And the Menurkey is lit for the first night of Hanukkah!!
Wow, it has been 125 years since Thanksgiving fell on the first day of Hanukkah, a rare occasion!! And everywhere you look around the web and on social networks people are excited; so excited are they that a new word has been born, "Thanksgivukkah"!
The secular calendar and the Jewish calendar collided this year and we now have a once-in-a-life time convergence; something that will not happen again for another 70,000 years.
The reason for this year's rare alignment has to do with quirks of two calendars, the Gregorian and Jewish calendars. Much of the world follows the , which has a 365-day year based on the Earth's orbit around the sun, with leap years every four years. The Gregorian calendar was implemented by Pope Gregory to keep Easter in line with the season it was originally celebrated in.
But the Jewish calendar, which was created more than 2,000 years ago, . That calendar has 12 months of roughly 30 days each, which works out to a bit more than 354 days in a year. As a result, the Jewish year creeps earlier and earlier relative to the Gregorian calendar. But many Jewish holidays, such as Passover, are tied to seasons such as spring.
To keep holidays in line with their seasons, the Jewish calendar includes an entire extra month in seven of every 19 years. This year is a leap year, so Hanukkah and all of the other Jewish holidays came especially early in 2013. And Thanksgiving, which falls on the fourth Thursday in November, happened to come extra late this year, allowing for the convergence.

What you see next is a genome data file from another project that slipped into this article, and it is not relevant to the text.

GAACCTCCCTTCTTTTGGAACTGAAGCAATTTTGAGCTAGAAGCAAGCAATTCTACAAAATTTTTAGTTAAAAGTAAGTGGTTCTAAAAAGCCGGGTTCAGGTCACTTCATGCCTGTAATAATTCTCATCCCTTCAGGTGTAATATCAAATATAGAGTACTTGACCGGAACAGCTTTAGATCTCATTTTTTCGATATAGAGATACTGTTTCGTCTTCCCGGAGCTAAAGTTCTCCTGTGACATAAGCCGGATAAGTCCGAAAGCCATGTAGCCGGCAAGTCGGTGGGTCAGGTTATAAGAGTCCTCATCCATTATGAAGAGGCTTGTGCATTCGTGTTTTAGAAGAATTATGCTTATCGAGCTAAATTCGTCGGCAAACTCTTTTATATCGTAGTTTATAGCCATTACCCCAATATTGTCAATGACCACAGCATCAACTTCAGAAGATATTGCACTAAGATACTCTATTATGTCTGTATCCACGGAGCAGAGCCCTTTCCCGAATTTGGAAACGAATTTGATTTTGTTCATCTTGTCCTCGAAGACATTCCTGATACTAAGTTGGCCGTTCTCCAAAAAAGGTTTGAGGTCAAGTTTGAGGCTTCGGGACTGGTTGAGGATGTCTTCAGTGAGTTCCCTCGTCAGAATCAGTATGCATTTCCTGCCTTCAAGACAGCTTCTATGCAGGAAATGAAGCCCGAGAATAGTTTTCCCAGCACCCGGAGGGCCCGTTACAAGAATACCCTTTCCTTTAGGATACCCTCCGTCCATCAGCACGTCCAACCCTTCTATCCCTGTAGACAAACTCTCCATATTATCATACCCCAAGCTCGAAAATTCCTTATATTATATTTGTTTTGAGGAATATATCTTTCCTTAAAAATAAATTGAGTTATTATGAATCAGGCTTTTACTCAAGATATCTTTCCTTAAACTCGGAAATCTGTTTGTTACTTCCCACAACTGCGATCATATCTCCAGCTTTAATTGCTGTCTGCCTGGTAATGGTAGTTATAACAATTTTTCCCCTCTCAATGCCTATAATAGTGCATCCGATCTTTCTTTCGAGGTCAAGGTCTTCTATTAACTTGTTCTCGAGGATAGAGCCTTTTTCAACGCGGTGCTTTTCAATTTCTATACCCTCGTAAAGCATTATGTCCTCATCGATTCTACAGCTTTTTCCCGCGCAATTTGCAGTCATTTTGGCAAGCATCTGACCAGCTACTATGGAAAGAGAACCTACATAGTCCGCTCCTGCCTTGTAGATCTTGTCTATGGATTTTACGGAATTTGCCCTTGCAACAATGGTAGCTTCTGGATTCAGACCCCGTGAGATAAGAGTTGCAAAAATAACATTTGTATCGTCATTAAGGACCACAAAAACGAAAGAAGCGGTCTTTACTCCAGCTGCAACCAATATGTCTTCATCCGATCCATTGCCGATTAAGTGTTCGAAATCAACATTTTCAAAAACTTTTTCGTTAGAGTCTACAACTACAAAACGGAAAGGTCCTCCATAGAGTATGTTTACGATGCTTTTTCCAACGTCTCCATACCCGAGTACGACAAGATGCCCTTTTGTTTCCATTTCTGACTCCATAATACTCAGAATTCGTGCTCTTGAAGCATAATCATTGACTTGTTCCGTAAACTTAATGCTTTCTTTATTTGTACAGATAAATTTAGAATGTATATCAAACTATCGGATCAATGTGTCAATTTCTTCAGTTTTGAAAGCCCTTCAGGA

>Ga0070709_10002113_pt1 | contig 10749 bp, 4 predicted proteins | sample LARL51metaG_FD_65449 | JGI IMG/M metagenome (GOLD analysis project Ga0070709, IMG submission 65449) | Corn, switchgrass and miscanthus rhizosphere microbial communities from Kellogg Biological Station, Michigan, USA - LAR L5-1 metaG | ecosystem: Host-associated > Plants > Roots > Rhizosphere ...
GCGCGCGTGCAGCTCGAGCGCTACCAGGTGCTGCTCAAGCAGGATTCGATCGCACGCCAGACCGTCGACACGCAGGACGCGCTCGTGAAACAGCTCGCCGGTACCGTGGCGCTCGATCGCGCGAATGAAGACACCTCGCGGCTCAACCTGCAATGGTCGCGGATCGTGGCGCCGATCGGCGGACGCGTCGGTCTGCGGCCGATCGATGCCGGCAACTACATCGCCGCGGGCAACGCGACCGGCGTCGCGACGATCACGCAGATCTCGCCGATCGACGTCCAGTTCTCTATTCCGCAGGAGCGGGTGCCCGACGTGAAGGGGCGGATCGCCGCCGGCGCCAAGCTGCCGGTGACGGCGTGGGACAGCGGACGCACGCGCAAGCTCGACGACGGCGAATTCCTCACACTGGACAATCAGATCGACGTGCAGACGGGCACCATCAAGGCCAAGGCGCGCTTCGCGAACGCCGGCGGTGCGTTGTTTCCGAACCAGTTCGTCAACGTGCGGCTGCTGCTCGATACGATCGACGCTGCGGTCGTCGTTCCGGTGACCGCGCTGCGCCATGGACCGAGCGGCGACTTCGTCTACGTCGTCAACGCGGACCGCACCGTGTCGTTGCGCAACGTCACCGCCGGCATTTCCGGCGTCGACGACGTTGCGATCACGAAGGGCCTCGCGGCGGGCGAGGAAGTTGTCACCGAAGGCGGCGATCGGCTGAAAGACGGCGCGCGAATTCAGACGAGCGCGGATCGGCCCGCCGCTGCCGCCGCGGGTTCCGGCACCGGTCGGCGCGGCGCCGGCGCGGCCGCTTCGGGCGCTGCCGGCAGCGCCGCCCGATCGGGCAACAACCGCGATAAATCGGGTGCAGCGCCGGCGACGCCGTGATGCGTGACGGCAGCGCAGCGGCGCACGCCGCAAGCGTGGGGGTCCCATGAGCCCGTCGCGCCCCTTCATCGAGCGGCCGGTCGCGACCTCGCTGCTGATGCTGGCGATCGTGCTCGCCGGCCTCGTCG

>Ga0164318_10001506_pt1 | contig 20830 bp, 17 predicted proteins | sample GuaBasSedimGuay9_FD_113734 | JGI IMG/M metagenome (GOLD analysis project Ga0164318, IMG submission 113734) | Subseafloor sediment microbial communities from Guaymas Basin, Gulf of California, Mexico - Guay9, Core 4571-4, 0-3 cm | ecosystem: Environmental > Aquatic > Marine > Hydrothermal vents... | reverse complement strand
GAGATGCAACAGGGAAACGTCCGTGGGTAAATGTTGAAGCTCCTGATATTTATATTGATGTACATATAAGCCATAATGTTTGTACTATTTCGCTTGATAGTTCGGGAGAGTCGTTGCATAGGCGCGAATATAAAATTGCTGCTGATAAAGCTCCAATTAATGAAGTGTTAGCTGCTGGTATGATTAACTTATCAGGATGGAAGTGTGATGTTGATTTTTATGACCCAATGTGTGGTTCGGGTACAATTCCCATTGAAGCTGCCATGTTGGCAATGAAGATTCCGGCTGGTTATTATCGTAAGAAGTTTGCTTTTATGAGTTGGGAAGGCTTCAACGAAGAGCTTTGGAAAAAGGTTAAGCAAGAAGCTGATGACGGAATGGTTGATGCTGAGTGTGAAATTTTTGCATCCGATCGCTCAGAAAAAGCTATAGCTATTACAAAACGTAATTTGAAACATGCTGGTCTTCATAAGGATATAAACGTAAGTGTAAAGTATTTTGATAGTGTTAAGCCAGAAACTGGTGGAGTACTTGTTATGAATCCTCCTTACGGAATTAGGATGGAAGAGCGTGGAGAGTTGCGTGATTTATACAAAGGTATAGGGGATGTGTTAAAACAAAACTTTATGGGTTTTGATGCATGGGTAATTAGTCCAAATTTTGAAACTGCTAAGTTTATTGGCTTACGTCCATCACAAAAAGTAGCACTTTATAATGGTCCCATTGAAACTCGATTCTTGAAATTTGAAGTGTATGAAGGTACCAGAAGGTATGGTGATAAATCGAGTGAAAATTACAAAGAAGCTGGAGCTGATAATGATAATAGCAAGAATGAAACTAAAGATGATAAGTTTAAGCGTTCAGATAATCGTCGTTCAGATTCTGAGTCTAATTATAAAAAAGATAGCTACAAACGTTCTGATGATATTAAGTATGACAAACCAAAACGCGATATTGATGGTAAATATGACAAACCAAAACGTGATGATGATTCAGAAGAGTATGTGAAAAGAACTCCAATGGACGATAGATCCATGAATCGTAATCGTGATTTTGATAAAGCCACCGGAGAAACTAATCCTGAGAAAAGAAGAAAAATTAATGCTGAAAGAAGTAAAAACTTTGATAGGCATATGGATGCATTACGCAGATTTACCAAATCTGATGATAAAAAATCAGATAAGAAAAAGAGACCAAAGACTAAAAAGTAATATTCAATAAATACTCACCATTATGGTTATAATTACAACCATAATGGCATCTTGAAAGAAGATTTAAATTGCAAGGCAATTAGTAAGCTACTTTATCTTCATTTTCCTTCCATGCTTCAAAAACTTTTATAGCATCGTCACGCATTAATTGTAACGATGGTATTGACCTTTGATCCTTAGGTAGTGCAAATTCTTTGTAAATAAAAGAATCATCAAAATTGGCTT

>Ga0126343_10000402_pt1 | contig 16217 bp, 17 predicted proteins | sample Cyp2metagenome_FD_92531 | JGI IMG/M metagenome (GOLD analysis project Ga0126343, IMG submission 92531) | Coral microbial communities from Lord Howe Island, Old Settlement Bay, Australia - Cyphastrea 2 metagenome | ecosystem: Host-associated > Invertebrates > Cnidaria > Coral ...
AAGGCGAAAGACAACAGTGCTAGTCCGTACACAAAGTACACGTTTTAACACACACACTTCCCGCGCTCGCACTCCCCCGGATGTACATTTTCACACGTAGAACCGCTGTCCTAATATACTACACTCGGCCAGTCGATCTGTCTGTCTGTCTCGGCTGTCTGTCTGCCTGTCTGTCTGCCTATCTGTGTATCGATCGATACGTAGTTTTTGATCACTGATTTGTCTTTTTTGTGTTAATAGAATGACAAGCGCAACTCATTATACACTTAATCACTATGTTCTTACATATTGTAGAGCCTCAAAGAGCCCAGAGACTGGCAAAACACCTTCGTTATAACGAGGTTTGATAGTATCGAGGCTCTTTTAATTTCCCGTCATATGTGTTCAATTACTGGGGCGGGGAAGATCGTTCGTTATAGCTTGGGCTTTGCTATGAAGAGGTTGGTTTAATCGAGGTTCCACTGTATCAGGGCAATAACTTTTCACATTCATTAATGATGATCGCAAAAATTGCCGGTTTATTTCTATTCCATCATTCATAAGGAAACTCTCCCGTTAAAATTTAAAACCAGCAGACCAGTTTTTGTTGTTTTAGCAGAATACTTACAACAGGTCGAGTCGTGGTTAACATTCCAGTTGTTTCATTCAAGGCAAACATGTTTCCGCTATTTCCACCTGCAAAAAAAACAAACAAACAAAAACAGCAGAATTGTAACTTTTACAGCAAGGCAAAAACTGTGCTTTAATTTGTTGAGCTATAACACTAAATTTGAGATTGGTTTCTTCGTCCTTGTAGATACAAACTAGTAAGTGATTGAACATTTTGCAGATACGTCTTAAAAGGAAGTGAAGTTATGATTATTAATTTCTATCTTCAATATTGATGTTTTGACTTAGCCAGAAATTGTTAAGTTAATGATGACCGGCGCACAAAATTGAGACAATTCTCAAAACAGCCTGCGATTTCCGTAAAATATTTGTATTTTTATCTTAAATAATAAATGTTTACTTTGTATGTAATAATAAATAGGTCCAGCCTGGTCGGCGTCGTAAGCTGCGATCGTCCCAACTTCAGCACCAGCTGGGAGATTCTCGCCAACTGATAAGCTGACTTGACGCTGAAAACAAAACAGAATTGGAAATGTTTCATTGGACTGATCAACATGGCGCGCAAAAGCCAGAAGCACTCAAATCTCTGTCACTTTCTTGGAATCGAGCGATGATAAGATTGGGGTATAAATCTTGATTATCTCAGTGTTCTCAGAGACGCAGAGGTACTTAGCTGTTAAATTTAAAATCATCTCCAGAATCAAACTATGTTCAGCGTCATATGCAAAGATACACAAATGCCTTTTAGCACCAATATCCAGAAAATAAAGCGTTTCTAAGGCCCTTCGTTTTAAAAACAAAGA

This Hanukkah and Thanksgiving I am thankful for family, health, prosperity, food, technology, friends and music.
As we all gather around our tables with our loved ones, I would like to wish each of you a Happy Hanukkah and a joyous Thanksgiving!
On Hanukkah and Thanksgiving
Grateful for our gifts and grateful for our past,
We cherish our spiritual inheritances:
The pilgrims who journeyed,
The Maccabees who fought,
The generations who struggled and sacrificed to preserve their memory.
As Americans and Jews, Dear God, we are doubly blessed:
Given so long a legacy to celebrate in so sublime a land.
So we light a candle, set the table, say our prayers
And declare the miracles – of our tradition, our freedom and our future.
We rededicate ourselves to live so that we might be worthy
Of the greatness bequeathed to us,
And merit the joy of handing it on to generations.
- Rabbi David Wolpe
Photo: W. Daroff via Twitter acct: https://twitter.com/Daroff